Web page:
At this stage, you’ve done almost all of the heavy lifting.
There are essentially two means to budgeting: You can estimate all the marketing tools and initiatives you have planned or you can allocate a percent of your budget specifically to your marketing. Most companies I work with take a hybrid approach – they have an annual budget and they estimate most of the major initiatives for the year.
When developing your plan be sure to identify key criteria that can be used to determine whether your initiatives were a success. Naturally, one key criteria would be whether or not you met your anticipated sales goals. But beyond that, you should also measure factors such as: visits to your website, inbound calls to your company, and new comments, likes or follows on social media. If you see a spike in these metrics, it’s a good indicator that your initiative(s) reached an interested audience. If the sales goals fell short, perhaps there is a gap in how you’re closing the sale.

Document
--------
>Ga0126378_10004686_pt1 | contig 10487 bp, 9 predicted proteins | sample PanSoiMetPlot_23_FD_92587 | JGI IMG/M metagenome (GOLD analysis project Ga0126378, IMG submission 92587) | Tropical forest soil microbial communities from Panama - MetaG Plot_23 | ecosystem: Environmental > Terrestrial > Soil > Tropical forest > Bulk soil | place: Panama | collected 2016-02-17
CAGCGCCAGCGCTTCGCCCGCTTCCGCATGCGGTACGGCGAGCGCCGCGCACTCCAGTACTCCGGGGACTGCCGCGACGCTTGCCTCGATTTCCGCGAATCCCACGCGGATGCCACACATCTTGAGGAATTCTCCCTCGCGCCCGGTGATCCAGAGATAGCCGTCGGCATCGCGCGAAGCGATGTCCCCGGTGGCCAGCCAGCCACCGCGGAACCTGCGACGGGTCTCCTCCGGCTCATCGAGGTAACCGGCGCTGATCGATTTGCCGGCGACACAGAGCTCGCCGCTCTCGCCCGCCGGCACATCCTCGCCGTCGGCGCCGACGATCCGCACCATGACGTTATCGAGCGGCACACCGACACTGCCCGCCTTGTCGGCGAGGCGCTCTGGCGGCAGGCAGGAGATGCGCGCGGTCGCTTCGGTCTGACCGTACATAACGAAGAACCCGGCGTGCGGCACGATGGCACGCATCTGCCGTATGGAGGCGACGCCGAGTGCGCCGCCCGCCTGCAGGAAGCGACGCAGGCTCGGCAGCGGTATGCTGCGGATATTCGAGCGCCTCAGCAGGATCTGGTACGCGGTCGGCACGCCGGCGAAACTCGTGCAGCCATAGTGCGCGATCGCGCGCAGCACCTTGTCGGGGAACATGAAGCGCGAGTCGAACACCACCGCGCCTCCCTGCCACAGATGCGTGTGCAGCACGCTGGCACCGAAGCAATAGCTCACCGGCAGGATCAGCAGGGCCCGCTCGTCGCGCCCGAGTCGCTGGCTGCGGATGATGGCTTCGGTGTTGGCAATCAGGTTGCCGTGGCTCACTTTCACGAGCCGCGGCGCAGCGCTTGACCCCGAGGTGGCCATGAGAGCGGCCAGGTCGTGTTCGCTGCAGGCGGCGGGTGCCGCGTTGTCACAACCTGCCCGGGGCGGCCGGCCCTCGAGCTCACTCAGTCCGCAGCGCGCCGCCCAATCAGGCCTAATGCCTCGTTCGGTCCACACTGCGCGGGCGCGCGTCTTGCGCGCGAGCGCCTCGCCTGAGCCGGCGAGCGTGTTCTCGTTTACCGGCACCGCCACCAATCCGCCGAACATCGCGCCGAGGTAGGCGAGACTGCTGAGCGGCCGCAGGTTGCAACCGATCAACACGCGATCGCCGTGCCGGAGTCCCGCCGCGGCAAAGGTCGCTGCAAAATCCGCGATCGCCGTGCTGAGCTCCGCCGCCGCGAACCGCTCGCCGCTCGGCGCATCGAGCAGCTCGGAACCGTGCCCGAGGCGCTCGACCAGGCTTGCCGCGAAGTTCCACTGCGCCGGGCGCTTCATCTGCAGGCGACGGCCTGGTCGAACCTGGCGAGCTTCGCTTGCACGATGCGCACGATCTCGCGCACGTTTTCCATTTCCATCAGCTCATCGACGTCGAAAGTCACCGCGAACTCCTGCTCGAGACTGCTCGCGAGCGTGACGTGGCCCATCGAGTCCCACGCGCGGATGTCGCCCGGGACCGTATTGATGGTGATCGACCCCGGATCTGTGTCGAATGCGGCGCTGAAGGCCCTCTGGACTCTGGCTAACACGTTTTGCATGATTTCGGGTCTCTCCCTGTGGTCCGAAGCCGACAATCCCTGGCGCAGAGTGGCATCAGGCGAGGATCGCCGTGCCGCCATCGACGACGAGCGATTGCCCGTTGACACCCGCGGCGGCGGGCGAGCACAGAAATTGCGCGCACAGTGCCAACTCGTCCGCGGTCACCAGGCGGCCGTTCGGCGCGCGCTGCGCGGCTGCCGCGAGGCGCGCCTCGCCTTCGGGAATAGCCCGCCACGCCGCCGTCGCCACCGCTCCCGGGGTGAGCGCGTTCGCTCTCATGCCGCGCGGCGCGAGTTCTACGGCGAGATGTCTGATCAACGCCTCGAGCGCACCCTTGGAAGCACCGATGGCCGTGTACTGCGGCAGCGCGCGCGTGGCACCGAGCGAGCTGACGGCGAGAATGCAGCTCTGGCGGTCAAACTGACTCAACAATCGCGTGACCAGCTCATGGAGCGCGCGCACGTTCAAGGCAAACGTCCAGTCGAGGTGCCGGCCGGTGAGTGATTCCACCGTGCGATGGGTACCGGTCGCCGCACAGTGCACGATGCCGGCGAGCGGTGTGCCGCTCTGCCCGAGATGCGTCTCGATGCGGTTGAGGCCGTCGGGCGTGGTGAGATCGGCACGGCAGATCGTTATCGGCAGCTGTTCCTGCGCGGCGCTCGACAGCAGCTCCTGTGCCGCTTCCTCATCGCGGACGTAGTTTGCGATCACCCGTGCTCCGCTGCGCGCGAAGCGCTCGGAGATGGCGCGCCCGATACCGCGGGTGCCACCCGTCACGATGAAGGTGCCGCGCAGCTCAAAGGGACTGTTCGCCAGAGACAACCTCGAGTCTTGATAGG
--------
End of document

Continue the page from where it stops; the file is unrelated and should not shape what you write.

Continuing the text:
Finally, it’s important to remember that no strategic plan is fail-proof. The best plans are flexible and can be adjusted based on what occurs once it’s executed. Allow your plan and supporting initiatives/tactics the time they need to be successful. But move quickly if you’re not seeing the desired results within a reasonable amount of time.
Developing a strategic marketing plan is not rocket science. But, it does require a disciplined approach. By knowing yourself, your customers, your marketing tools and creating a plan that is measurable and flexible, you can be efficient and achieve a sustainable edge over your competition.